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Guest view: In business, accountability starts at the top

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My dad had something written down on a piece of paper and taped to the lamp on his desk for years. The author is unknown (at least to me), but the message is powerful:

"People think it's hard to do the right thing. It's not hard to do the right thing. It's hard to know what the right thing to do is. Once you know what is the right thing to do, it's hard not to do it."

Leaders know that it's right to hold members of their team accountable. Yet many find it difficult to do so. Employees who carry their weight and behave appropriately lose respect for leaders who don't hold others to the same standards. When they lose respect, they lose their will to put in the discretionary effort it takes to do the job exceptionally well.

Some members of the team quit, both figuratively and literally. They quit being loyal. The quit being respectful. They figure, "why bother? It obviously doesn't matter." Some may self-select out of the organization (which is code for leaving to find a better leader), or their performance diminishes so much that they get fired. They go from hero to zero quickly, and turnover is expensive.

The more senior the employee, the more expensive it is to lose him or her. Research shows that it costs between 30 percent and 50 percent of starting salary to replace an entry-level employee. For high-level or highly-specialized employees, the costs run as high as 400 percent of annual salary. These costs include recruitment fees, decreased production or productivity, lack of knowledge transfer and decreased morale, just to name a few.

The bottom line: leaders must hold themselves and those around them accountable to meeting performance standards and, perhaps even more importantly, demonstrating the behaviors that reflect the organization's espoused values.

Here are three things every leader should do:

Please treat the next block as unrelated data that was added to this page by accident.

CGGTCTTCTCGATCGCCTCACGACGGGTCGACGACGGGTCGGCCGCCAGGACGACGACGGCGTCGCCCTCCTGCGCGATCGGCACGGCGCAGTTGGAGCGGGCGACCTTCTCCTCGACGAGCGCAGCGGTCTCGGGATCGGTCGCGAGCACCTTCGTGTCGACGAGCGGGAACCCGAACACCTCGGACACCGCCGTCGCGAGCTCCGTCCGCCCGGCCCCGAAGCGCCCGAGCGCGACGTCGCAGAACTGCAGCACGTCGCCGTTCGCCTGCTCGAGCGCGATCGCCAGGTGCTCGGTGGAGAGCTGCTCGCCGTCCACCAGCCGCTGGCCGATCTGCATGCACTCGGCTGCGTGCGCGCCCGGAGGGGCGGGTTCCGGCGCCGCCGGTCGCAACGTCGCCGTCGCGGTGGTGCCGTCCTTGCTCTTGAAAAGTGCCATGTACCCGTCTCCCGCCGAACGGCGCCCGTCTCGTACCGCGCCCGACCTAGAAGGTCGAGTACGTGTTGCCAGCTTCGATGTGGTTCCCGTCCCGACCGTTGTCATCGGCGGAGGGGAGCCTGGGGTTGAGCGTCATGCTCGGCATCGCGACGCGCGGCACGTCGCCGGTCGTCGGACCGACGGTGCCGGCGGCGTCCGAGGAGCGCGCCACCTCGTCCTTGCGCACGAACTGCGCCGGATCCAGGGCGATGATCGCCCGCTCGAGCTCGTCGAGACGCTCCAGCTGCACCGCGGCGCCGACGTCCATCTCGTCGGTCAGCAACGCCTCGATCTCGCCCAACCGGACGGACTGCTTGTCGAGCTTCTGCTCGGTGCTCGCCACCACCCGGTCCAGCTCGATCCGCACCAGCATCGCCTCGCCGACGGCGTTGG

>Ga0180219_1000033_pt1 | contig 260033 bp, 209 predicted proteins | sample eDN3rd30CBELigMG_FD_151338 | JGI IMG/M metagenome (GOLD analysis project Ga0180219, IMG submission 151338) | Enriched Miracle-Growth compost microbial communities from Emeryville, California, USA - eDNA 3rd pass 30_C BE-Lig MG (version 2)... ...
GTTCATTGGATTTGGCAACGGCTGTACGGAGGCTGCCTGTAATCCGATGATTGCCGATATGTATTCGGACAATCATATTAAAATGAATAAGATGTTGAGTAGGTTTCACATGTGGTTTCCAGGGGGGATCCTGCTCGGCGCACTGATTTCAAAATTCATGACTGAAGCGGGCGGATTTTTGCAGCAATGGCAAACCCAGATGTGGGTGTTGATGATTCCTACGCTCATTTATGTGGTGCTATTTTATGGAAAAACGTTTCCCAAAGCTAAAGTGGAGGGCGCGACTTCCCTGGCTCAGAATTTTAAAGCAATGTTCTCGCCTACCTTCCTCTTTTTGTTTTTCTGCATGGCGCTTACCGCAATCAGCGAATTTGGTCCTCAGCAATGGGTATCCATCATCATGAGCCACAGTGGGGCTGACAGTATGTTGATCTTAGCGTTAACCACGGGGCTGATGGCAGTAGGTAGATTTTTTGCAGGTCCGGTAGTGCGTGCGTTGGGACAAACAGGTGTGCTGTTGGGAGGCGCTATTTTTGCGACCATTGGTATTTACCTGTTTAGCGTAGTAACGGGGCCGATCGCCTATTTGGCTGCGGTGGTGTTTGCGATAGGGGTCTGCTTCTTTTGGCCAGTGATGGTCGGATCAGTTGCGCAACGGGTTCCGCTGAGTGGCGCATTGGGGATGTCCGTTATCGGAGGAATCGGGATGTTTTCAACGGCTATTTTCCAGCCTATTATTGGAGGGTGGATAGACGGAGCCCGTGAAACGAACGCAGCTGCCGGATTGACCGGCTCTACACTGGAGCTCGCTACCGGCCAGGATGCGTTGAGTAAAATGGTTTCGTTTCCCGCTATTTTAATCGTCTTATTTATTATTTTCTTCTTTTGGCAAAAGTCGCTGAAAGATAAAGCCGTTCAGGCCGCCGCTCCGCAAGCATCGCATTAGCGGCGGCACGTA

Make and own hiring and employment decisions for your team. Leaders must own their decisions, including the mistakes. Saying things such as, "the lawyer said I had to" or "human resources said no" reflects a lack of leader accountability and a poor excuse for a bad decision. Lawyers and human resources professionals are key providers of critical information leaders need to make informed decisions. But leaders make the decisions, and they accept the consequences of those decisions.

Coach employees on a regular basis. Nothing should ever come as a surprise during an annual performance review. Conduct regular check-ins and day-to-day performance feedback that includes actionable takeaways for employees. Companies need not retain poor-performing employees, but they owe it to the people they hire to ensure they've given them every opportunity to succeed.

Be accountable for your own actions. Leaders need to reflect on their own behavior and business decisions, and they need to admit when they've made mistakes. They will, by example, be teaching employees to be accountable for their behavior and business decisions. Foster a culture where employees know that if they aren't making mistakes, they aren't taking risks. If they aren't taking risks, they aren't challenging themselves or the organization to do better.

At the end of the day, the leader sets the tone, and the team spreads it like wildfire. So what kind of tone do you want your employees to spread? When we foster the right culture, the business results will speak for themselves.

A former associate general counsel for The Hershey Co., Claudia Williams is founder of The Human Zone, a firm focused on leadership development and employee engagement.

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